Sarah Palin may have been the headliner at the Friday afternoon session of the Southern Republican Leadership Conference, but there was some maneuvering behind the scenes regarding the Michael Steele controversy that sought to lay the matter to rest — at least with the Republican establishment.
Thirty-one state party chairmen signed a statement of support for Steele — a signal he needed badly before his scheduled speech to the delegates on Saturday afternoon. While the buzz about Steele had subsided somewhat on Friday, the issue loomed in the background.
The statement said in part:
The charge of any national Chairman is to raise money and win elections. With over $100 million raised, victories in Virginia, New Jersey and Massachusetts, and victories in 29 of 37 special elections, Michael Steele has demonstrated that under his Chairmanship the RNC has the ability, focus, and drive to lead Republicans to a sweeping victory in November.
The RNC under Chairman Michael Steele is a full partner with state committees, responsive to our needs, and intensely interested in providing the support necessary for victory. That process is not an easy process. Technology has had a great impact on the art of politics. That impact has required the RNC to adapt and change to work effectively in this modern environment. Change can sometimes be difficult. But the changes Michael Steele has brought to the RNC were essential for our party to adapt, and win, when we do not, for the moment, hold the White House or Congress.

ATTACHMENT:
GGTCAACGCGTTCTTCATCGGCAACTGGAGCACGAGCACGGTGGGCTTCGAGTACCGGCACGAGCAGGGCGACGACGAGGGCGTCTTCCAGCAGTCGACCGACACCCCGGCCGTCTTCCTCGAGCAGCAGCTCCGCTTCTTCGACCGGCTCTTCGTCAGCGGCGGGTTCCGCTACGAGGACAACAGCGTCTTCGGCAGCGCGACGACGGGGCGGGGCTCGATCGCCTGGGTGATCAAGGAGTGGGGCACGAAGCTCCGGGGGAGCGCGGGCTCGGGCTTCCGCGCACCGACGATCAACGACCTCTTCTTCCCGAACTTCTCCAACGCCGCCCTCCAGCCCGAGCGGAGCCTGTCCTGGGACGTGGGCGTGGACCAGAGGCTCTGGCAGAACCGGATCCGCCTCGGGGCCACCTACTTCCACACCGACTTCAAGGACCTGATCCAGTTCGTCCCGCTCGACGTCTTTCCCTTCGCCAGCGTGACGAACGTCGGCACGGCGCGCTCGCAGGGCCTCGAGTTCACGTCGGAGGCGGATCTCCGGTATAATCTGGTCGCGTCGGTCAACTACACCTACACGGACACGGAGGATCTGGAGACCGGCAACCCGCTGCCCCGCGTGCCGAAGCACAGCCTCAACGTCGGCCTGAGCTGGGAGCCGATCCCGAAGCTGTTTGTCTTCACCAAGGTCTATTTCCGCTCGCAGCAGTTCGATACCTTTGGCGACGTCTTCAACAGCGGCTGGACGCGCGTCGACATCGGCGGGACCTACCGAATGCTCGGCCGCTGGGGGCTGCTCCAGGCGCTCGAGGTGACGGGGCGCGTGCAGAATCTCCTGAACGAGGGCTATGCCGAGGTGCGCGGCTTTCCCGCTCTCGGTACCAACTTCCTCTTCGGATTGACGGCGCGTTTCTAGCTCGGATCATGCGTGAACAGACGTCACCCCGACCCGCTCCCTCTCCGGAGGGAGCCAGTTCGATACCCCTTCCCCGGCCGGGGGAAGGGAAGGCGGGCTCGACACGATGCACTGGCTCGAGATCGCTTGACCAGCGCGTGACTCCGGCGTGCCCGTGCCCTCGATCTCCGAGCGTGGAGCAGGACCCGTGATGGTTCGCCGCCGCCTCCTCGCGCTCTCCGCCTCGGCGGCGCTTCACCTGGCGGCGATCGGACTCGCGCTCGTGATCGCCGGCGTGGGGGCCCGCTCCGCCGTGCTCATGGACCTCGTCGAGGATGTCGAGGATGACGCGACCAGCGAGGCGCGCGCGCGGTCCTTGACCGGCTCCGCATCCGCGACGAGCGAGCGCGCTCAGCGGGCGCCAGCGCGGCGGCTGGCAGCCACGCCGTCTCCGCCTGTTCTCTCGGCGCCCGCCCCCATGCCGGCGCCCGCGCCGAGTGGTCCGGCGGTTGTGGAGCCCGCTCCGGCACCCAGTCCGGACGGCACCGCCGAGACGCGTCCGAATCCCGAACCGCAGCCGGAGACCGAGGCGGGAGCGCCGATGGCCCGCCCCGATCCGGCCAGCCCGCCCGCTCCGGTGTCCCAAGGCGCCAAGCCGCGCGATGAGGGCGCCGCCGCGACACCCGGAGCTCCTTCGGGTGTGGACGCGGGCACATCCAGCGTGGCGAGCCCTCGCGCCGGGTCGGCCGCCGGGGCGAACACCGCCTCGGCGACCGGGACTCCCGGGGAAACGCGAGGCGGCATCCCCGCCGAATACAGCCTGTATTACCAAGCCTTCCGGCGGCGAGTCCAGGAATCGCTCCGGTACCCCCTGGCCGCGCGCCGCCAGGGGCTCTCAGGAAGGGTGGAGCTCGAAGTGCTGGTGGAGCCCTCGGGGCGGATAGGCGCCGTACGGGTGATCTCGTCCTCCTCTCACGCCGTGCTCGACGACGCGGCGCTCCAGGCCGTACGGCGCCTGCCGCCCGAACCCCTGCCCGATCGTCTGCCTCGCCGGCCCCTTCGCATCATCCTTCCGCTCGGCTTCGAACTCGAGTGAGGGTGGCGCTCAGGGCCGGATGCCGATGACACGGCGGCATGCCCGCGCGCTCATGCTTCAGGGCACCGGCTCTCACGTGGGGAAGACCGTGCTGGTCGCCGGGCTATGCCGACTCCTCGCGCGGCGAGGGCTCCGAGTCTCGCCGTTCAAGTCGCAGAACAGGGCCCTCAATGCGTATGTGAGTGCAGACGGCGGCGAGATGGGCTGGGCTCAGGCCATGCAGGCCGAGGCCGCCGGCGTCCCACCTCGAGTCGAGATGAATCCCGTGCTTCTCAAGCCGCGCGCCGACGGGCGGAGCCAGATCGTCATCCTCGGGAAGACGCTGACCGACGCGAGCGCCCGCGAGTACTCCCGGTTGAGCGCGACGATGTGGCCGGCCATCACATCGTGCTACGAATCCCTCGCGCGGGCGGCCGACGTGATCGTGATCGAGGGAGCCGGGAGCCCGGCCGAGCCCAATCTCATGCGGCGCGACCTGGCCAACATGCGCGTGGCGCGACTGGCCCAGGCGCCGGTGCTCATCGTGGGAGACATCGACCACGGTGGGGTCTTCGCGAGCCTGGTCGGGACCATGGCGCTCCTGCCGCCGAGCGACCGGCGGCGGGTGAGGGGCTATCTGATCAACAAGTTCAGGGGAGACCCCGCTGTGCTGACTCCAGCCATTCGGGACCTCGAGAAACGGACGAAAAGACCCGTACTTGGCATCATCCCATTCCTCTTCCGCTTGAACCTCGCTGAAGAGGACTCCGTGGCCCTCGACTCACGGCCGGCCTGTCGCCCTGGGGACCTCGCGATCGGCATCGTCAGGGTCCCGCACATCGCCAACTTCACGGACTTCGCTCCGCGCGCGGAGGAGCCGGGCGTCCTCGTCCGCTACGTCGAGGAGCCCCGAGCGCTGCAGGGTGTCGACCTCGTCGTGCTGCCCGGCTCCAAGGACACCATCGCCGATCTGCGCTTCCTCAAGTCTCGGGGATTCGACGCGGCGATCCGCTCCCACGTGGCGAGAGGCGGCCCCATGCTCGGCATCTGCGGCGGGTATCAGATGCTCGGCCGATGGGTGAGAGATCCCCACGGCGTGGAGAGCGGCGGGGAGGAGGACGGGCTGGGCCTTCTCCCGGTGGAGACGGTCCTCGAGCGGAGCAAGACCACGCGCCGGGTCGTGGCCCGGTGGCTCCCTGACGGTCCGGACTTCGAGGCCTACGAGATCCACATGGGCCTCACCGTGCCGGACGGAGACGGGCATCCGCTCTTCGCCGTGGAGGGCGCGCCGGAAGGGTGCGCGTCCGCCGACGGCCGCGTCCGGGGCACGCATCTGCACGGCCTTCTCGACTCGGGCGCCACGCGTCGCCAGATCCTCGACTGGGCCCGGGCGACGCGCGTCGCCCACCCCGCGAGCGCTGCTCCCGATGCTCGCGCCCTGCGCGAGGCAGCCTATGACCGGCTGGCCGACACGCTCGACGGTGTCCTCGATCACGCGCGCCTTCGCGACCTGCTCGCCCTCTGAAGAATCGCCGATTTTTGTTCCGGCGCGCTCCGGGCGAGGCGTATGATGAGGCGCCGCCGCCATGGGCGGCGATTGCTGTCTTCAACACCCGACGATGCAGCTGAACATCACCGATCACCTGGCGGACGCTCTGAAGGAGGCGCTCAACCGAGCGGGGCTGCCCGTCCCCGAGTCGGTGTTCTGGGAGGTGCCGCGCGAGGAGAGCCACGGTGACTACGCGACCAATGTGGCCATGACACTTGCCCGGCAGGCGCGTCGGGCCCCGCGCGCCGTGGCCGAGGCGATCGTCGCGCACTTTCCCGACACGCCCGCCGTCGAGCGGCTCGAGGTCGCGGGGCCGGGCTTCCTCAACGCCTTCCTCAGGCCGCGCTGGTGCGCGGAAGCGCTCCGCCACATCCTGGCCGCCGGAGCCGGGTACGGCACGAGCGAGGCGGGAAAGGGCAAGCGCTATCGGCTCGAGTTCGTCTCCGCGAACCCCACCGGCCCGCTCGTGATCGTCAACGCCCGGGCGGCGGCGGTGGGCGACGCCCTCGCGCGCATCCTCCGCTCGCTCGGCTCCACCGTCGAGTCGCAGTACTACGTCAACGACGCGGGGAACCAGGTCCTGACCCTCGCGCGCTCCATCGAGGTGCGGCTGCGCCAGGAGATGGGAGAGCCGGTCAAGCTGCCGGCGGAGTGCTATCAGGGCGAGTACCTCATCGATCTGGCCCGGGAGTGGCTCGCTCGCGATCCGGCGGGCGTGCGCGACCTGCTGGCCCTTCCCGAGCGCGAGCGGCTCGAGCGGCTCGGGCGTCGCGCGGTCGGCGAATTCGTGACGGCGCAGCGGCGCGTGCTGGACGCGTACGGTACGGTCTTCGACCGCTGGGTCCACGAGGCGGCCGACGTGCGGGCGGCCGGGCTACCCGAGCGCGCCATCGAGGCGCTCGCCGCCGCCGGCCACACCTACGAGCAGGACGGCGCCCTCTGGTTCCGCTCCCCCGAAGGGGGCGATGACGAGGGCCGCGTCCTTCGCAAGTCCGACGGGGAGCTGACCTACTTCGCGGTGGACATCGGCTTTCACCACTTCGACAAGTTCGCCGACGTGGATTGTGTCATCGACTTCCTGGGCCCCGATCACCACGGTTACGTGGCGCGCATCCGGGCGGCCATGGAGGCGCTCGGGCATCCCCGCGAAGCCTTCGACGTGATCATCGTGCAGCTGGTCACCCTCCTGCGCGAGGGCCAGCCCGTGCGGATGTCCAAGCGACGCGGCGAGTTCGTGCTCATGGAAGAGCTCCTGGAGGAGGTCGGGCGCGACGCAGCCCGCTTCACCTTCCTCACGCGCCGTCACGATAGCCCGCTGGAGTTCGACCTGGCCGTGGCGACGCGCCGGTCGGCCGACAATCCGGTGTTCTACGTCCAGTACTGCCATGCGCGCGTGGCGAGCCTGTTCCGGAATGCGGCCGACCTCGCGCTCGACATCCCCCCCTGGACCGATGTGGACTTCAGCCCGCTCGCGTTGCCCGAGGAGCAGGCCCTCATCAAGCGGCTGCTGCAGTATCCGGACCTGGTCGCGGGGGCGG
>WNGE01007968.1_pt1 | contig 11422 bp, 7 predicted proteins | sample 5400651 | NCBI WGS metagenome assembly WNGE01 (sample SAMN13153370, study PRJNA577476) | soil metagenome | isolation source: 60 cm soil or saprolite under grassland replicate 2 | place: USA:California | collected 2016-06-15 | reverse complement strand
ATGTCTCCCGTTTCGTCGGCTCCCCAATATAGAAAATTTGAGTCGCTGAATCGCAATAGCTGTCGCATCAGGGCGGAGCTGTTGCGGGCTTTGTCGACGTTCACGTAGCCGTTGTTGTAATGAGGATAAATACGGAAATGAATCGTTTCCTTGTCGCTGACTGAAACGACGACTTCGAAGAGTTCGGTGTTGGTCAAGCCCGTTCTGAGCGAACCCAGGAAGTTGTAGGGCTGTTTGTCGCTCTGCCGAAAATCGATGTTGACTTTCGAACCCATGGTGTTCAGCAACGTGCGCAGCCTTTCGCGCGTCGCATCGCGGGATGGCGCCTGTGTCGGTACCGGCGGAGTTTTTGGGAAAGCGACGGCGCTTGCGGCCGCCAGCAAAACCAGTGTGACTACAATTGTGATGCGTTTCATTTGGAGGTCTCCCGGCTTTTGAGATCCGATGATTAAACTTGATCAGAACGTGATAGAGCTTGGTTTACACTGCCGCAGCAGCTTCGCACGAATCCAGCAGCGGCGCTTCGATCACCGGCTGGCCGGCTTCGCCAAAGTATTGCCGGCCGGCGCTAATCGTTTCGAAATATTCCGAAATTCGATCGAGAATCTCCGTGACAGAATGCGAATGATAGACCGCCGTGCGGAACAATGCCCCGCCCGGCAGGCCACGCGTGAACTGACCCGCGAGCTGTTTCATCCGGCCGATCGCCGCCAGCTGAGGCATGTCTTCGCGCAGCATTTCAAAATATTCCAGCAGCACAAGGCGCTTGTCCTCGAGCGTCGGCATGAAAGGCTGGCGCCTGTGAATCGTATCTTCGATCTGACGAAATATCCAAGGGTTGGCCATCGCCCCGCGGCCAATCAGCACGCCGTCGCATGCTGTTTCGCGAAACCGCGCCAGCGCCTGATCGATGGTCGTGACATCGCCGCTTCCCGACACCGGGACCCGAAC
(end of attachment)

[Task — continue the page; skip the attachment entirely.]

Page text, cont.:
We stand behind Chairman Steele as he continues to lead us on the path victory in November.
By papering over the controversy, party leaders are hoping the focus can return to where they think it belongs: on the Democrats and President Obama. On that score, Sarah Palin did not disappoint.
Indeed, Steele can thank Palin for sucking the oxygen out of any other storyline at the conference. And that includes the retirement of Justice Stevens; not one speaker has mentioned that yet. The atmosphere in the Grand Ballroom prior to Palin’s entrance was thick with anticipation and excitement. She followed Tony Perkins of the Family Research Council, whose speech proved that while cultural issues like abortion may have been downgraded by some — or, more accurately, de-emphasized by some of the more pragmatic Republicans — the pro-life issue is still near and dear to the hearts of most in the GOP. Perkins received a prolonged standing ovation for his rousing defense of the pro-life position. Some Republicans may wish the issue to merge into the background, but that wouldn’t be the choice of most attendees at this conference.
Palin seemed at times to rush her address a little, stepping on applause lines so that the flow of her speech was a little choppy. But she made up for it with some real zingers tossed at President Obama, including a sarcastic response to the president’s dismissal of her knowledge regarding nuclear weapons:
“And President Obama, with all that vast nuclear expertise he acquired as a community organizer, a part-time senator, and a candidate for president, has accomplished nothing to date with Iran or North Korea,” she said.